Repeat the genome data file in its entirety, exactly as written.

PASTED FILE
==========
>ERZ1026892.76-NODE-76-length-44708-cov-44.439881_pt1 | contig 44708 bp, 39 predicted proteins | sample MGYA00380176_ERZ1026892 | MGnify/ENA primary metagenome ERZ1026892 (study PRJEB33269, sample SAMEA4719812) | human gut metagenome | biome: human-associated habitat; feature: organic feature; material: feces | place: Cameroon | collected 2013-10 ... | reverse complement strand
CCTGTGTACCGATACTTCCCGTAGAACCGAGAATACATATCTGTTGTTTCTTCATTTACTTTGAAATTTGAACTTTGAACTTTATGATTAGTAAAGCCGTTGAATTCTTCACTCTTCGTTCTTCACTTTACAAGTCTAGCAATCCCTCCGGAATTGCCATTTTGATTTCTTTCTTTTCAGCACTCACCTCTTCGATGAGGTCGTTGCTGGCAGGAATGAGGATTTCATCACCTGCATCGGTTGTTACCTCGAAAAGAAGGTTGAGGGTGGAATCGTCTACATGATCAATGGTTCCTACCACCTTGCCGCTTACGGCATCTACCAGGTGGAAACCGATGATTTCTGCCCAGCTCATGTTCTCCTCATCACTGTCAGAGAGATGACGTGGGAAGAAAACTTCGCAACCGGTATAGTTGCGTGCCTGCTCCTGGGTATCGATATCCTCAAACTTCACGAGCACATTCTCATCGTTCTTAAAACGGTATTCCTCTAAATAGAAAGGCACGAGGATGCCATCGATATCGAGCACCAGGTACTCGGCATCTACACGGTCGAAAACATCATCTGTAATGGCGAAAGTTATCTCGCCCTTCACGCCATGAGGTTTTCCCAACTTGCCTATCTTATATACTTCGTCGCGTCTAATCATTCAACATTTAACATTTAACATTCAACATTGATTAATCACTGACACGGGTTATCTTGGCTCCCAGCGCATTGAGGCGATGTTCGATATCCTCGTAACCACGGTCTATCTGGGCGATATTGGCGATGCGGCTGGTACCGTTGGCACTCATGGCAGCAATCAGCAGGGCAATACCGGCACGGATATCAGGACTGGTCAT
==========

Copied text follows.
>ERZ1026892.76-NODE-76-length-44708-cov-44.439881_pt1 | contig 44708 bp, 39 predicted proteins | sample MGYA00380176_ERZ1026892 | MGnify/ENA primary metagenome ERZ1026892 (study PRJEB33269, sample SAMEA4719812) | human gut metagenome | biome: human-associated habitat; feature: organic feature; material: feces | place: Cameroon | collected 2013-10 ... | reverse complement strand
CCTGTGTACCGATACTTCCCGTAGAACCGAGAATACATATCTGTTGTTTCTTCATTTACTTTGAAATTTGAACTTTGAACTTTATGATTAGTAAAGCCGTTGAATTCTTCACTCTTCGTTCTTCACTTTACAAGTCTAGCAATCCCTCCGGAATTGCCATTTTGATTTCTTTCTTTTCAGCACTCACCTCTTCGATGAGGTCGTTGCTGGCAGGAATGAGGATTTCATCACCTGCATCGGTTGTTACCTCGAAAAGAAGGTTGAGGGTGGAATCGTCTACATGATCAATGGTTCCTACCACCTTGCCGCTTACGGCATCTACCAGGTGGAAACCGATGATTTCTGCCCAGCTCATGTTCTCCTCATCACTGTCAGAGAGATGACGTGGGAAGAAAACTTCGCAACCGGTATAGTTGCGTGCCTGCTCCTGGGTATCGATATCCTCAAACTTCACGAGCACATTCTCATCGTTCTTAAAACGGTATTCCTCTAAATAGAAAGGCACGAGGATGCCATCGATATCGAGCACCAGGTACTCGGCATCTACACGGTCGAAAACATCATCTGTAATGGCGAAAGTTATCTCGCCCTTCACGCCATGAGGTTTTCCCAACTTGCCTATCTTATATACTTCGTCGCGTCTAATCATTCAACATTTAACATTTAACATTCAACATTGATTAATCACTGACACGGGTTATCTTGGCTCCCAGCGCATTGAGGCGATGTTCGATATCCTCGTAACCACGGTCTATCTGGGCGATATTGGCGATGCGGCTGGTACCGTTGGCACTCATGGCAGCAATCAGCAGGGCAATACCGGCACGGATATCAGGACTGGTCAT